Today ARM announces the new Cortex A32 ultra-low power/high efficiency processor IP. For some readers this might come as a surprise as it's only been a few months since we saw the announcement of the Cortex A35 which was presented as a replacement for the Cortex A7 and A5, so this leaves us with the question of where the Cortex A32 positions itself against both past IPs such as the A7 and A5, but also how it compares against the A35.

The answer is rather simple: It's still a replacement for the A7 and A5, but targets even lower power use-cases than what the A35 was designed for. While ARM sees the A35 as the core for the next billion low-end smartphones, the A32 seems to be more targeted at the embedded market. In particular it's the "Rich Embedded" market that ARM seems to be excited about. The differentiation lies between use-cases which require a full-fledged MMU and thus able to run full operating systems based on Linux, and those who don't and could make due with a simpler micro-controller based on one of ARM's Cortex-M profile IPs. It's also worth to mention that although last time we claimed that the A35 would servce the IoT market, ARM seems to see wearables and similar devices as part of the "Rich Embedded" umbrella-term and thus now it seems more likely that it's the A32 that will be the core that will power such designs.

This leads us to the mystery of what exactly is the A32? During the briefing the only logical question that seemed to come to mind is: "Is this an A35 with 64-bit 'slashed off'?" While ARM chuckled at my oversimplification, they agreed that from a very high-level perspective that it could be considered as an accurate description of the A32.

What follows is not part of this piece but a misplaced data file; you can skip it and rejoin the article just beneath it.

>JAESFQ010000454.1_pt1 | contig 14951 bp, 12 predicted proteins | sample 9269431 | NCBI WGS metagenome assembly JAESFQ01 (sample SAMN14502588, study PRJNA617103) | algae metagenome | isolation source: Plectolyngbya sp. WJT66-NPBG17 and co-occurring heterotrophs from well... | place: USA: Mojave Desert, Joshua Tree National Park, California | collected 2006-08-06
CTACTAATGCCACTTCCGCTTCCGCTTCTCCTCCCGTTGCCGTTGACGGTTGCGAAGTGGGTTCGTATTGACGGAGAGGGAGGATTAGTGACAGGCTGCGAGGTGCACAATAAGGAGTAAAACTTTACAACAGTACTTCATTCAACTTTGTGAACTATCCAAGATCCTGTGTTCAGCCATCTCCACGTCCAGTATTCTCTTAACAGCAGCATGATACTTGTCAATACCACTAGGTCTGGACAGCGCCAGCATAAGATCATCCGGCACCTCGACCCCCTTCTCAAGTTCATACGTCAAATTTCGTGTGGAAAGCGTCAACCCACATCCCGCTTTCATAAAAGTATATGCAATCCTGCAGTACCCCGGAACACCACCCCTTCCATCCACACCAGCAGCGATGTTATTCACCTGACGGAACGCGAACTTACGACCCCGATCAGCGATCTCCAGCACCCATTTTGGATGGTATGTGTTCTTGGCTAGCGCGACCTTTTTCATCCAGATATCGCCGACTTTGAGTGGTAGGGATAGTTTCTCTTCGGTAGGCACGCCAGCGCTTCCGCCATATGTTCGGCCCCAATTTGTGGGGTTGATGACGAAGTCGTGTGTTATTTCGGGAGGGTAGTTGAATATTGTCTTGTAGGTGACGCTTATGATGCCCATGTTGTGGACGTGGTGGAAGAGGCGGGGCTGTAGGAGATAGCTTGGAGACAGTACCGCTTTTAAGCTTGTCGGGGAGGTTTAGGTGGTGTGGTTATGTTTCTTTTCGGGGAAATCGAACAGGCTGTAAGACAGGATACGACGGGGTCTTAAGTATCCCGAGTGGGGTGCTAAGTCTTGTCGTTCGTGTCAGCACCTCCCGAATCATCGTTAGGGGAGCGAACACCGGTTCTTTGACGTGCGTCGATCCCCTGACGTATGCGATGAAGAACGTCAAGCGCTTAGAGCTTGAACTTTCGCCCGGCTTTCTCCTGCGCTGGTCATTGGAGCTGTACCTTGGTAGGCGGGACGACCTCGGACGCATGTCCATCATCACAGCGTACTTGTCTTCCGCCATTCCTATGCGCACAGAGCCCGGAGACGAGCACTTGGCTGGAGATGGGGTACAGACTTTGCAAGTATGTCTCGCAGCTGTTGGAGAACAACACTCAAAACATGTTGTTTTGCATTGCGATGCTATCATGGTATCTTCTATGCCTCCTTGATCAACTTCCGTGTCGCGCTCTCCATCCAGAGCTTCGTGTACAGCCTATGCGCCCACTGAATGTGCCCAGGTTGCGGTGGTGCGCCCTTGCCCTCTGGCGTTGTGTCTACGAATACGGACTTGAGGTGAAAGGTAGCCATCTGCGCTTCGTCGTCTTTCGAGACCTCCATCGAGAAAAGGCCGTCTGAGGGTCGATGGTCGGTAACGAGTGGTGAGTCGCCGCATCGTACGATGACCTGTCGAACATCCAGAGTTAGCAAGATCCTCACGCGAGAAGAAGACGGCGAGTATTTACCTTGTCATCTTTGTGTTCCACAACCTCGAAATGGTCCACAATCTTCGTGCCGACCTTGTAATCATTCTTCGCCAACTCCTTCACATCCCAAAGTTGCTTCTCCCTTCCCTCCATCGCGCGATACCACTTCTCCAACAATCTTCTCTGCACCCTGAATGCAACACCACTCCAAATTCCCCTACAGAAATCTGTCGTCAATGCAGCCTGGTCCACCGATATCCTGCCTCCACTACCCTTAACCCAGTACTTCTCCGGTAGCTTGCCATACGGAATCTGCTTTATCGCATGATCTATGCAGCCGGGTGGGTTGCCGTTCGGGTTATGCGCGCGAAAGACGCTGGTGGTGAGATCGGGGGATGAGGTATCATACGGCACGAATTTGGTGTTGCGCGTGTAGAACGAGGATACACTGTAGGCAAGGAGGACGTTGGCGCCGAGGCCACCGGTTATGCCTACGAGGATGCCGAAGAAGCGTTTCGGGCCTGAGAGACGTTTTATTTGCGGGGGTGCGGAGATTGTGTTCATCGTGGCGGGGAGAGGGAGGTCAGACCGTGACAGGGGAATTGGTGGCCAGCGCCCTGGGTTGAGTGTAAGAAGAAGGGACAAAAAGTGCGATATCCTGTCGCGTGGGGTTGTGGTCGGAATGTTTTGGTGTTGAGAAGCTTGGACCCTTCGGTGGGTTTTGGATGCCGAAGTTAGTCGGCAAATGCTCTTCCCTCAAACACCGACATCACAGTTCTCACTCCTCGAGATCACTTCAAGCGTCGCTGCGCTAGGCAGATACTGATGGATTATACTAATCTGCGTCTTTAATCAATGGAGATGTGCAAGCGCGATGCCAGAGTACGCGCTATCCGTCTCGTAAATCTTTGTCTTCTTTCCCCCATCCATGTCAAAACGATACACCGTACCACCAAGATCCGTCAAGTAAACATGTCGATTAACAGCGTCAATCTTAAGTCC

In more technical terms, the A32 is an 32-bit ARMv8-A processor with largely the same microarchitectural characteristics of the Cortex A35. As a reminder to our readers out there: The ARMv8 ISA is not only an 64-bit instruction set but also contains many improvements and additions to the 32-bit profile commonly named as AArch32. Among the larger differences between the A35 and A32 is that the latter's microarchitecture has been tuned and optimized to achieve the best performance and efficiency for 32-bit.

Indeed, performance wise, the A32 is advertised as being able to match the Cortex A35.  The improvements lie in power efficiency: as a result of dropping its 64-bit capabilities, the new core is now able to achieve up to 10% better efficiency than the Cortex A35. Similarly to the A35, the A32 promises to achieve vastly superior performance per clock versus the Cortex A5 and A7, achieving anywhere from a 31% increase in integer workloads to a massive factor of 13x in crypto workloads, which the A32 is still capable of as they're included in the AArch32 ARMv8 profile.